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Render WebDirect in an Iframe

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Is there a feature you want to add to your website that you could quickly implement using FileMaker but not using the language your site’s programmed in? You could send users to a WebDirect app, but replicating all of your website’s design elements in FileMaker can be time consuming. Plus, if your site’s style is not carefully carried over to WebDirect, you risk weakening your brand’s cohesiveness in the eyes of users. What if you could create the feature in FileMaker and drop it into a page of your website as a component, letting your website’s theme take care of unrelated components like headers, navigation bars, and footers?

The HTML Iframe element loads another website or web resource as a child element of the surrounding page. They’re useful in cases when there’s an external resource you’d like to serve to visitors of your website, but you do not want to send visitors to a whole new site. Most if not all modern browsers support Iframes, and you can even include multiple Iframe elements on a single page. This post describes how to embed a FileMaker WebDirect solution within a website using an Iframe element.

Before we get started it may be helpful to see an example of a framed WebDirect app in production. If you’ve visited our Downloads page recently, you already have. That page uses a framed WebDirect app to collect contact details before providing access to file downloads. The parent elements (header, navigation bar, footer, etc.) are the exact same as other sections of our website. Changes we make to the WebDirect app via FileMaker Pro get pushed to the framed element, and changes we make to our website’s template get pushed to the parent elements.

To accomplish this we had to make a few server-side configuration changes. By default, FileMaker Server’s HTTP response headers only allow pages to load WebDirect content within an Iframe if those pages have the same origin. According to Mozilla, “pages have the same origin if the protocol, port (if one is specified), and host are the same for both pages.” For example and have the same origin, but and do not. This is the default configuration because it prevents other sites from surreptitiously framing your FileMaker WebDirect solution. Without the right response headers in place, your app would be vulnerable to attacks like Cross-Frame Scripting.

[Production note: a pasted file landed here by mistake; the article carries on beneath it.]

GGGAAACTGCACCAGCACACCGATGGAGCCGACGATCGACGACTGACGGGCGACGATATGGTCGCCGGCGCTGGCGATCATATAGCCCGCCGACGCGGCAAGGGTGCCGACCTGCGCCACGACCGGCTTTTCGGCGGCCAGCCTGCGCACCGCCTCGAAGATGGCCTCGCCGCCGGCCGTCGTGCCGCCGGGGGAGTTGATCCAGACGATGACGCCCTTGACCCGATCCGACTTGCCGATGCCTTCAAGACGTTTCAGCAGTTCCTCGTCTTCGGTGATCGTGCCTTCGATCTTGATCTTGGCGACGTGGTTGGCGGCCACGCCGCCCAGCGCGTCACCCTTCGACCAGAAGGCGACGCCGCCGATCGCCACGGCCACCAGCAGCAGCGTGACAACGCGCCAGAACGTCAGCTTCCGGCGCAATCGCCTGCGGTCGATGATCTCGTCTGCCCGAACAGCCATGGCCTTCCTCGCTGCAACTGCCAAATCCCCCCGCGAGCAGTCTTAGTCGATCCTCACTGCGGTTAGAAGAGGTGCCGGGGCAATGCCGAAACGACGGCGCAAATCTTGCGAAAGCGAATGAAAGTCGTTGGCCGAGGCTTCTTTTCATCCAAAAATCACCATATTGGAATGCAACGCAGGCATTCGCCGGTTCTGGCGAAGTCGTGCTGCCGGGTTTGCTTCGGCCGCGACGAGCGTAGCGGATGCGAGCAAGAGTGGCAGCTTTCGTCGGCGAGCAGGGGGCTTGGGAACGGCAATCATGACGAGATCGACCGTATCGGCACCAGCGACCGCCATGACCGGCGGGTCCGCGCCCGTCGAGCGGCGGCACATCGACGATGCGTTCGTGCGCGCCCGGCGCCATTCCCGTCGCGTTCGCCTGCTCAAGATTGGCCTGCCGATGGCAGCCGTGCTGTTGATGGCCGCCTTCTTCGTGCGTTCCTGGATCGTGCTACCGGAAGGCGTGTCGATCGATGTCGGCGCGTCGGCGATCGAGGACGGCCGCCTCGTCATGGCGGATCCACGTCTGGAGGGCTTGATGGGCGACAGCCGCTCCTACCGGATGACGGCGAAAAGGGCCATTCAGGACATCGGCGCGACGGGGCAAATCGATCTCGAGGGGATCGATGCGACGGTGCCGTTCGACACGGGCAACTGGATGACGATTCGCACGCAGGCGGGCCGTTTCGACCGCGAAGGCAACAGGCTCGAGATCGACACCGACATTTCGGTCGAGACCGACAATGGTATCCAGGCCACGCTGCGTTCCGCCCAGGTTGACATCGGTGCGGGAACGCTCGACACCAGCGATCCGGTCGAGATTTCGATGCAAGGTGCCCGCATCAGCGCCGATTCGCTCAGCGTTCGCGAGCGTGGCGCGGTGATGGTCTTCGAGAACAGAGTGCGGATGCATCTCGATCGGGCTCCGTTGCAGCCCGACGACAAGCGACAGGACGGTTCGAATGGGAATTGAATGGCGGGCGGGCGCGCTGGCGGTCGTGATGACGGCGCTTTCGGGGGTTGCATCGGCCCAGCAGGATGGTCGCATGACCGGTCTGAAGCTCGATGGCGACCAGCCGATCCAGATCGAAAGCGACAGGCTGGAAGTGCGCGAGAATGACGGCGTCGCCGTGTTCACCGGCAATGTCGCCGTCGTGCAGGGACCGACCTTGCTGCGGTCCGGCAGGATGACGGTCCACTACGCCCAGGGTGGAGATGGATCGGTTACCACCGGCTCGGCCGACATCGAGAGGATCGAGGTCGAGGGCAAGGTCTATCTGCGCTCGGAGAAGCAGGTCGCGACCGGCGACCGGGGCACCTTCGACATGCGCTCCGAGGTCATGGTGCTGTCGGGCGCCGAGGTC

Luckily, you can maintain your site’s security and take advantage of Iframes by using Content-Security-Policy (CSP) and X-Frame-Options response headers. These headers tell web browsers whether or not to load a page within an Iframe. CSP, the newer and more robust of the two headers, lets you specify which sources to trust for specific resource types using what are called directives. For example, you can use the “font-src” directive to define as the only valid source of fonts for your page. In the case of framing WebDirect, the CSP directive we care about is “frame-ancestors”, which lets us define who can frame our app.

X-Frame-Options has been deprecated in favor of CSP, however it still needs to be included in order to support certain browsers including Internet Explorer. If your web server’s response headers include CSP but not X-Frame-Options, browsers that do not support CSP will assume you have not set any restrictions on who can frame your site. Unfortunately, X-Frame-Options only provides three options: do not allow framing at all, allow same origin framing, or allow from one specific origin (single frame ancestor).

Now that the details are out the way, here’s how you implement these response headers. In the following steps I’ll assume you’re running FileMaker Server on Windows.

  1. Open File Explorer and go to this folder: C:\Program Files\FileMaker\FileMaker Server\HTTPServer\conf